From the time I started college to present day (nine years, criminy), reading home and design blogs has somehow become one of my top five leisure activities. I remember the days before Google Reader (RIP) and organized RSS feeds, when I'd simply check out the day's posts on Apartment Therapy and then move on to something else. In sharp contrast, today I subscribe to nearly 20 different design blogs (all, at least somewhat, focus on interior design) and am always on the lookout for another gem to add to the list. These are my sources of inspiration, information, and yes, entertainment.
One of my absolute favorite blogs is Manhattan Nest, a site that has grown from being centered around a college student's Manhattan apartment to a chronicle of that same person's renovation and revitalization of an old home in Kingston, NY, where he lives with his fiancé. What I love most about Daniel's blog can be boiled down to a few key things:
His writing style: it's casual, it's peppered with slang and asides, and he's not afraid to swear — something I've found to be strangely unusual in the world of home décor blogging.
His jump-right-in attitude: at the beginning, he wasn't some DIY handyman or master decorator, he was simply passionate about living in a space that he loved, even on a college student's salary and beginner's abilities. He writes honestly about taking shortcuts (both acceptable and those not to be emulated), making mistakes, and learning as he goes.
How the blog remains personal and relatable, despite being "a design blog." (I will say, though, that I kind of miss the old apartment days — but mostly just because I don't have my own old house to fix up and make permanent changes to.)
It's this last part that really gets me, because what I've noticed more and more over the past year is how common sponsored content is becoming even among relatively small blogs (I'm talking your non-Emily Hendersons, your bloggers without book deals, etc.).
Here's the thing: I get the desire to make a living while doing something you love, and I know how hard it is to translate writing for pleasure into a reliable income (failed journalism student, here). But there's something about blatant sponsorship that, when handled poorly, is a major turn-off. It changes the experience completely. Manhattan Nest just posted about a plan to do more sponsored content in the future in order to pay for the purchase and renovation of another project house, and I completely see how it's a wise business decision on Daniel's part. I'm just crossing my fingers that he handles it well, as he has with the few sponsored posts he's done in the past.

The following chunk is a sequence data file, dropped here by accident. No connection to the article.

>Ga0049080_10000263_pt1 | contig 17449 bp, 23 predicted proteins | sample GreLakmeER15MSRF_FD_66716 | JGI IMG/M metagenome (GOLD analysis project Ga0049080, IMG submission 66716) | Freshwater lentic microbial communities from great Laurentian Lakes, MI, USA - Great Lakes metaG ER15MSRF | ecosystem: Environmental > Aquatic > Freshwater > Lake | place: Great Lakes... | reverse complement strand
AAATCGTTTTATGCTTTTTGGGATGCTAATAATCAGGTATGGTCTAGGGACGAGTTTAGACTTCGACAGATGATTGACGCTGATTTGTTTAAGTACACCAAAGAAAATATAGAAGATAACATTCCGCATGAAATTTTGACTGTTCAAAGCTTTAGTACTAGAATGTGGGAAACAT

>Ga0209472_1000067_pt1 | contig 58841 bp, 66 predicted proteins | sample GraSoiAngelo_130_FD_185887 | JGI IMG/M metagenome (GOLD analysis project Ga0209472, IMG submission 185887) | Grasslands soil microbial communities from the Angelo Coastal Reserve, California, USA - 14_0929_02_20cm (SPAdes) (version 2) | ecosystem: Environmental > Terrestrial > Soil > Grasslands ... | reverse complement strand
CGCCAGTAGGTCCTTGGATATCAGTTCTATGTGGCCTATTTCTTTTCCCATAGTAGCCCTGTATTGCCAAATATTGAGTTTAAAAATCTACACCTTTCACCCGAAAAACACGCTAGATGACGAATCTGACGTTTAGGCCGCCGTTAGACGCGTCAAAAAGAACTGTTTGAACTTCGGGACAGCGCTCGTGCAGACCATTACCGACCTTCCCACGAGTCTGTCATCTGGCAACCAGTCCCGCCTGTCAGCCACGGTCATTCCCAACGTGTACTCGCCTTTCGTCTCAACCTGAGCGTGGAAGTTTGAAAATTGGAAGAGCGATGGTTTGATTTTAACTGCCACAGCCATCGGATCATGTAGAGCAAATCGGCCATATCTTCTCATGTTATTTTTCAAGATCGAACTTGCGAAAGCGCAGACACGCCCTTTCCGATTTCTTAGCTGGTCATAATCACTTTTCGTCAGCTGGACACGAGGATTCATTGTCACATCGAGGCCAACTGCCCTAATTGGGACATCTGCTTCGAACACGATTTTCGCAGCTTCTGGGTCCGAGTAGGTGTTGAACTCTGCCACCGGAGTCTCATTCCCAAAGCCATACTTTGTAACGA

So the question becomes: how to make an income doing this thing you love (blogging) without sacrificing what made it special in the first place? I don't have a real answer, but I have noticed a few things about sponsored posts that don't leave a bad taste in my mouth.
Transparency. Most blogs I follow have this down pat, but it's super important to be clear about when a post has been sponsored or supported in any way by an outside company. It may not seem like a big deal, but it strengthens the level of trust between blogger and reader. After all, who's going to read what you've got to say if they don't trust what you have to say?
Succinct. Tell me about the product or service if it relates to the content of the post, but only tell me what I need to know. What information would you include if you weren't being reimbursed? What things would you mention if you were simply telling a friend about your latest project or something great you want to recommend? Keep it short, keep it simple.
Honesty. While it's certainly possible that bloggers only agree to freebies or special opportunities from brands that they love and respect, there's something to be said for those who try something and have honest criticism to share. One thing that comes to mind is Anna of Door Sixteen, when she wrote about the poor quality of some of Society 6's (old) iPhone case designs. Keep it real.
Genuine. Don't forget what made people start reading your blog in the first place. Stay true to what makes your own "brand" so special. Do not, in any circumstances, get into the habit of creating posts where the disclaimers and product details are lengthier than the actual content of the post itself. Yeesh.
Even following all of those guidelines, I have to admit that I generally prefer reading blogs that aren't carefully planned out with a posting schedule and editorial calendar, complete with a requisite number of posts that tie in sponsors and products. And that's coming from me, someone who is desperately jealous of all those people who get to call blogging their job (stupid name aside, it's writing, it's creating, it's everything I love).
I'm interested to see how things play out on Manhattan Nest. At the very least, it's the promise of more frequent posting in the future, which is good for me because there are only so many times a day that I can bear to refresh my newsfeed in vain.